The first battle between thc Muslims and the Quraish of Mecca took place at Badr sixty miles from Madina on the trade route to Syria. A divine revelation had prepared the Muslims for Jihad. The revelation was:
“Fight in the way of God, with those who fight against you; but transgress not, for God loveth not the transgressors.”
It was a cold day in January 624 A.D. when the Holy Prophet and his army reached the valley of Badr. Intelligence was brought that the Quraish army was encamped beyond a sandhill at the other end of the narrow plain.
The Muslims hastened to take possession of the only stream of water in the valley. The Muslims prayed to God for help. The Holy Prophet prayed, “O Lord, forget not Thy promise of assistance, for if this little band were to perish; there will be none to offer thee worship.”
The Muslim army consisted of 313 men. They had only two horses and 70 camels. The Quraish army consisted of a thousand persons, and they had a cavalry of 200 horsemen and 100 camels. The Muslims were poorly equipped, but the Quraish were well armed.
The battle began early in the morning. The heralds of the Quraish stepped forward and poured insults and abuses on the Muslims. The Muslims replied with the shouts of “Allah-oAkbar.”
Then three of the Quraish leaders Utba, Shaiba, and Walid stepped forward and challenged the Muslims to single combat. The challenge was accepted by Ali, Ubaida, and Hamza on behalf of the Muslims. In the duels that followed Ali killed Walid; Ubaida killed Shaiba; and Hamza killed Ttba. The Quraish army was stunned at the death of its three chosen leaders.
Then the general battle began. The ground on which the Muslims stood was hard and firm, being the sloping ground of a hill, while the Quraish were encamped on a sandy soil. Rain had fallen during the previous night. It had softened the ground where the Quraish stood and hardened the ground under the Muslims. The Quraish found the soil difficult to tread upon, and this was a great handicap for them. The Quraish were cut off from all water, as the only stream and the source of water was in the occupation of the Muslims. When the battle began the sun stared in the face of ihe Quraish warriors, which greatly confused them. The Muslims fought with the sun at their back, and this was a great advantage for them.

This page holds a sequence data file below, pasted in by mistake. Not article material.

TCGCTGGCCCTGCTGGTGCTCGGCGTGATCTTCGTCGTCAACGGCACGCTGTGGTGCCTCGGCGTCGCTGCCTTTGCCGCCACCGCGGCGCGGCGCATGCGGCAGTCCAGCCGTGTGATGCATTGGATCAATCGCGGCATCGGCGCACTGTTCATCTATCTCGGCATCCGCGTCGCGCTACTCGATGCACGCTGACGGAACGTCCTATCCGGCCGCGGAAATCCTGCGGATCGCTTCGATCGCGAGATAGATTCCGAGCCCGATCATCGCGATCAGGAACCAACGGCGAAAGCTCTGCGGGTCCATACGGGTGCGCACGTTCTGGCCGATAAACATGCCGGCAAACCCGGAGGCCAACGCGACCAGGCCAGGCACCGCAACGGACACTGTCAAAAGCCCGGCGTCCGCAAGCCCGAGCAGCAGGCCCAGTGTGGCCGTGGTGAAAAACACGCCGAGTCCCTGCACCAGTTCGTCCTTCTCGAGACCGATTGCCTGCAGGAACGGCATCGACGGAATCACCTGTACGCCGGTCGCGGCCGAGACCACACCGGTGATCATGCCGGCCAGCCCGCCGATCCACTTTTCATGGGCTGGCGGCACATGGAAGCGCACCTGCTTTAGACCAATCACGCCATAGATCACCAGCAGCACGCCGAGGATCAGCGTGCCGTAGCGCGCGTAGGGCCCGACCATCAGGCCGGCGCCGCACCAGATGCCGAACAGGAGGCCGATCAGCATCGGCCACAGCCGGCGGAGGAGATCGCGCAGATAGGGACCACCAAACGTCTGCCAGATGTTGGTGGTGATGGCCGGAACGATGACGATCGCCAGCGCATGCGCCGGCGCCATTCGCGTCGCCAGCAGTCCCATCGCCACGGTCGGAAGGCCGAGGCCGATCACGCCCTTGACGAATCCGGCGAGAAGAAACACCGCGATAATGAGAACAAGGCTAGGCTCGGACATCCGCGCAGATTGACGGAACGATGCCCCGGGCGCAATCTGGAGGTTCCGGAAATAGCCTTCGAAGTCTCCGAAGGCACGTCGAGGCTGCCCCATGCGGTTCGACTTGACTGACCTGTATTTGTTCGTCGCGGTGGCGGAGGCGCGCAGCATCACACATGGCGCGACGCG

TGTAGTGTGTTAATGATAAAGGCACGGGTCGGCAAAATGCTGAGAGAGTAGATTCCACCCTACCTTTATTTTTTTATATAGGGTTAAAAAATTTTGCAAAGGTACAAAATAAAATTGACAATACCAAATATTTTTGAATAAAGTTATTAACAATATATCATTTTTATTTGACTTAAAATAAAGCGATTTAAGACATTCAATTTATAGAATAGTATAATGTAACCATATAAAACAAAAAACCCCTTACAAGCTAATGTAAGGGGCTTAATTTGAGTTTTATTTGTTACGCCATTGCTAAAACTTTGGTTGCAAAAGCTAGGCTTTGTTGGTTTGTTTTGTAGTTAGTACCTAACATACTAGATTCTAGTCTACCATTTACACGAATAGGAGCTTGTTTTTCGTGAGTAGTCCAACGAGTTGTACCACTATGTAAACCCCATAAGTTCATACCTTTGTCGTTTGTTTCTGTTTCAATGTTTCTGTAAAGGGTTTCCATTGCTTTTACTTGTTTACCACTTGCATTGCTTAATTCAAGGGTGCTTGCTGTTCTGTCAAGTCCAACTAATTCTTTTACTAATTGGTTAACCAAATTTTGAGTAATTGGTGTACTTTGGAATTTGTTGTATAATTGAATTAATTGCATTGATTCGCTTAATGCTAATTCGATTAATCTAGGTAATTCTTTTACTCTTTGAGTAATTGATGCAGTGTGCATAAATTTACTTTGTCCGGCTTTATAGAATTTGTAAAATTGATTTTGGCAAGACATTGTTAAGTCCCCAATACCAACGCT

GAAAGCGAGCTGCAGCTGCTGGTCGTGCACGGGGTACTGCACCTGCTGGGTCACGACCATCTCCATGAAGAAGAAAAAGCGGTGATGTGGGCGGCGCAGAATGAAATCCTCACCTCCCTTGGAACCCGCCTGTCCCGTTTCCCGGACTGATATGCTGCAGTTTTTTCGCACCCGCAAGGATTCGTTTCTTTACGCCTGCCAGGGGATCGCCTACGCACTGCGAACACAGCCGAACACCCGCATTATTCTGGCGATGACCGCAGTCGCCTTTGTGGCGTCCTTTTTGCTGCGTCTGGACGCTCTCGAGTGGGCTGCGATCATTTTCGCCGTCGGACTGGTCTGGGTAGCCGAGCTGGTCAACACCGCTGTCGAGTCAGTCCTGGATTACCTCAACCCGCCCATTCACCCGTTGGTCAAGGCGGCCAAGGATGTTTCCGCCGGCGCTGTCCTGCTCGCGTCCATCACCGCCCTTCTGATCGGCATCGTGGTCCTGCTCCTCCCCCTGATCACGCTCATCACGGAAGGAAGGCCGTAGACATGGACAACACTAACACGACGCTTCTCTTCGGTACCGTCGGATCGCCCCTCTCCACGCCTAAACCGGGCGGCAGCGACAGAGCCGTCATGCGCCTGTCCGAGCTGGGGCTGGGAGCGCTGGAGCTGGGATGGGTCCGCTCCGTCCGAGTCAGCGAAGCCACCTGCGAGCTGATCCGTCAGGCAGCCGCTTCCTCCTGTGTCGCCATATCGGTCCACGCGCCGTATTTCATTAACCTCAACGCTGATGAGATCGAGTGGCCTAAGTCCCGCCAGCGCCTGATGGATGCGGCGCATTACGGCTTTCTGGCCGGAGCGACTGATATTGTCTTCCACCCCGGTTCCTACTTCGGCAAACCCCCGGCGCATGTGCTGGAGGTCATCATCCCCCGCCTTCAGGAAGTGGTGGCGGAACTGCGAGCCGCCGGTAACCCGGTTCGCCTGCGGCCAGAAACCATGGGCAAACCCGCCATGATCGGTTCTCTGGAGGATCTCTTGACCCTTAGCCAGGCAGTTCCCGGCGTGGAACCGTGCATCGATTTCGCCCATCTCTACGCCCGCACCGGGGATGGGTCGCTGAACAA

When the battle was at its height, the Holy Prophet picked up a handful of pebbles and threw them in the direction of the enemy saying, “Confusion seize them!”
And then a dust storm arose. It blew into the faces of the Quraish warriors. At this stage the Holy Prophet ordered a general charge. The Muslims rushed forward borne on the crest of the dust storm. Soon the hard-pressed Quraish fled in disorderly rout. The battle ended in the victory for the Muslims. Seventy men of the Quraish lay dead on the battle field. Only fourteen Muslims were martyred. Seventy persons from among the Quraish were captured alive. The rest of the Quraish escaped and fled to Mecca. The booty that the Muslims were able to capture comprised 11 camels, 14 horses, and considerable equipment and armour.
Throughout this battle Umar was the right hand of the Holy Prophet. Among the Quraish who took part in the battle all tribes of the Quraish were represented except the Banu Adi the tribe to which Umar belonged. No person from the Banu Adi fought against the Muslims at the battle of Badr, and this was attributed to the great regard in which Umar was held by his clan. On the other hand many persons belonging to Banu Adi who had been converted to Islam fought on the side of the Muslims under the leadership of Umar.
Among the Quraish who fought against the Muslims was Asi bin Hisham bin Mughirah a respectable Quraish noble. He was a brother of the mother of Umar and his maternal uncle. Umar maintained that all ties of relationship had ceased to exist between the Muslims and the polytheists. He singled out his maternal uncle and killed him in the battle.
The first person to be martyred in the battle was Mahja, a slave of Umar Umar thus came to claim the honour that the first Muslim to be martyred in the cause of Islam was a slave who belonged to him.
The Muslims returned to Madina along with the Quraish captives. Out of the prisoners many were eminent Quraish nobles. These included Abbas an uncle of the Holy Prophet; Aqil a brother of Ali; Abul Aas and Walid bin al-Walid. The sight of these chieftains coming as humble prisoners was very touching. On seeing them Saudah a wife of the Holy Prophet observed, “You come as prisoners; why did you not die on the battle-field?”
The Holy Prophet consulted his companions as to how these captives should be treated. Umar took the strong line and urged that unless these persons accepted Islam they should be killed. He suggested that each Muslim should kill his own kinsman among the prisoners; that Hamzah should kill Abbas and Ali should sever the head of Aqil.
Abu Bakr took the softer line. He suggested that they should be set free on ransom.
The Holy Prophet said that as God had given them victory, it was necessary for them to show mercy to the fallen enemy. He, therefore, agreed to set the captives free on ransom.